On Friday, Luminato announced the full list of restaurants, vendors and food shops participating in its annual 1,000 Tastes of Toronto event, which moves back to the Distillery on June 9 and 10 after last year’s foray onto John Street. Notable among the list of attendees at the street food festival is Bent, the upcoming restaurant headed by Susur Lee’s sons Levi and Kai Bent-Lee (which is slated to open very soon). Other food programming at this year’s Luminato includes Rainer Prohaska’s Toronto Carretilla Initiative, a kind of participatory art installation that’s also a public feast, and a conversation between New Yorker writers Adam Gopnik and Calvin Trillin about Canadian cuisine, a subject both writers have experience waxing charmingly condescending about.

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Random Stuff

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Totally Recalled: over 135 burger products, all potentially contaminated with E. coli

Hopefully these were not part of the recall (Image: Seth Kaplan)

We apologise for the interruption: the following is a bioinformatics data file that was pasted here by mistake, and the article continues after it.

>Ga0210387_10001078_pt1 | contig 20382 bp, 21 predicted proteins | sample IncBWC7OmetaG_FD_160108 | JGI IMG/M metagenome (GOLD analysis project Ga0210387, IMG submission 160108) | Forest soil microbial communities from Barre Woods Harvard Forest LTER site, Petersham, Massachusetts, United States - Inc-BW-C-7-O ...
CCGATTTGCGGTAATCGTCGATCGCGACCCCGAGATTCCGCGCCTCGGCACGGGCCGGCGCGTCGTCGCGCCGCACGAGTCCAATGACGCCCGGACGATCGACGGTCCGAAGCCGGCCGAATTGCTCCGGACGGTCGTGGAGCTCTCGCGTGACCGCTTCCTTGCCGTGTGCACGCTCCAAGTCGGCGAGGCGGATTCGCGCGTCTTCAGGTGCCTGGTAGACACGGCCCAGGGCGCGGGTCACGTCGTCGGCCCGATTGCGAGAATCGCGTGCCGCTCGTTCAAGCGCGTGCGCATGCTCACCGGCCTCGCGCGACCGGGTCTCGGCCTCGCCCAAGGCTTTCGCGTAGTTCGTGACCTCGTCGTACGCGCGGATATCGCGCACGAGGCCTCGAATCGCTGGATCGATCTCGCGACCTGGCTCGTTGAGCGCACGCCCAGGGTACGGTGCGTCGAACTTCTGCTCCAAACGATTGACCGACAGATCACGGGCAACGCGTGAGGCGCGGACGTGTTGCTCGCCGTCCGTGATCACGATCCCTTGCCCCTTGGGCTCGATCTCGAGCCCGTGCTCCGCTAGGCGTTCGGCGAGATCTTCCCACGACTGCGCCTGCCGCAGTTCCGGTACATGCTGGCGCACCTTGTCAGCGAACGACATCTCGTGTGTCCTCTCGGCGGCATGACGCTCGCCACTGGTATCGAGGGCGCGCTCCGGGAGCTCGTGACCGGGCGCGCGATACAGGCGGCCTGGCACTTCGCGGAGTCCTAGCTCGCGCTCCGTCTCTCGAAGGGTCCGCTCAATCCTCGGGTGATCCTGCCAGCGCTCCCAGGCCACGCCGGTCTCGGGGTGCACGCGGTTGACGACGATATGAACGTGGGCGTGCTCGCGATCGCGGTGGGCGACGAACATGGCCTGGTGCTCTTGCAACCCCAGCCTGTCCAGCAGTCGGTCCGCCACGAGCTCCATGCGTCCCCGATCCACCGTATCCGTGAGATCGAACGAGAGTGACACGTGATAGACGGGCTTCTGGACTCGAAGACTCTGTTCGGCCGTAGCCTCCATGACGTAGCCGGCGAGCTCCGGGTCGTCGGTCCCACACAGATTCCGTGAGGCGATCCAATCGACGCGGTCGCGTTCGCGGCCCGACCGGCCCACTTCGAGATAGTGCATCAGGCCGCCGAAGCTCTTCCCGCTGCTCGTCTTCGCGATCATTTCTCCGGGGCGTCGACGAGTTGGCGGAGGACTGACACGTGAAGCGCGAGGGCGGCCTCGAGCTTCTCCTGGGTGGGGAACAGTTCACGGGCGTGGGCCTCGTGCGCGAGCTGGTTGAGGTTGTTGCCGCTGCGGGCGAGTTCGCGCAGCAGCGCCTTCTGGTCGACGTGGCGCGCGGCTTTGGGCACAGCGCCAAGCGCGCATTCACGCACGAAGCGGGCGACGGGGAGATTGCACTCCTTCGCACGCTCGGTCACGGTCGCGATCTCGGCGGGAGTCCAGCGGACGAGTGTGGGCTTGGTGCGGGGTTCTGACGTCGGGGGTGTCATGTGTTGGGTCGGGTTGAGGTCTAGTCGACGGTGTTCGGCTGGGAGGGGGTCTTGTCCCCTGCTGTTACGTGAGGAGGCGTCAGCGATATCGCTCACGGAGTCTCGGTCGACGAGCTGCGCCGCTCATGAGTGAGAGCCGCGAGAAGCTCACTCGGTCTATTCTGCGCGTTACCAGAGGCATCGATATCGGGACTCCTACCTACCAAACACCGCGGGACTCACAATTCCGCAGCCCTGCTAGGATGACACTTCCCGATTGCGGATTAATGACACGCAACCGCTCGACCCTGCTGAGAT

The product: Just about every other brand of store-bought burger this side of the 49th parallel (OK, not quite—the extensive list is below)

Establishment number: 761

Best before date: from January 1, 2012 to February 15, 2013

Production code: 11 JL 01 up to 12 FE 15

Lot code: five digits, with the last four being 1831 or greater

The details: What started out as a case of some contaminated beef appears to have become a case of, well, a heck of a lot more contaminated beef. The Canadian Food Inspection Agency, which has been sending out steady notices about various beef products over the past weeks, has learned that over 135 products may be contaminated with E. coli. Best Value 10 Beef Burgers? (Potentially) Contaminated. Country Morning Beef Burgers and Country Morning Gold Western BBQ Burgers? Yep. PC Thick and Juicy? Oh yeah. Most of these products have ended up in grocery stores, but some have been sent to restaurants, like Hero Certified Burgers and Licks, as well. Anyway, while it’s tough to keep track of the dozens of potentially affected products, the CFIA says they can all be identified by their establishment number, 761, which belongs to New Food Classics. The CFIA reports only one illness associated with the outbreak so far, but maybe you’d better jot that number down—this is the same strain of E. coli that was responsible for seven deaths in Walkerton, Ontario back in 2000. [CFIA]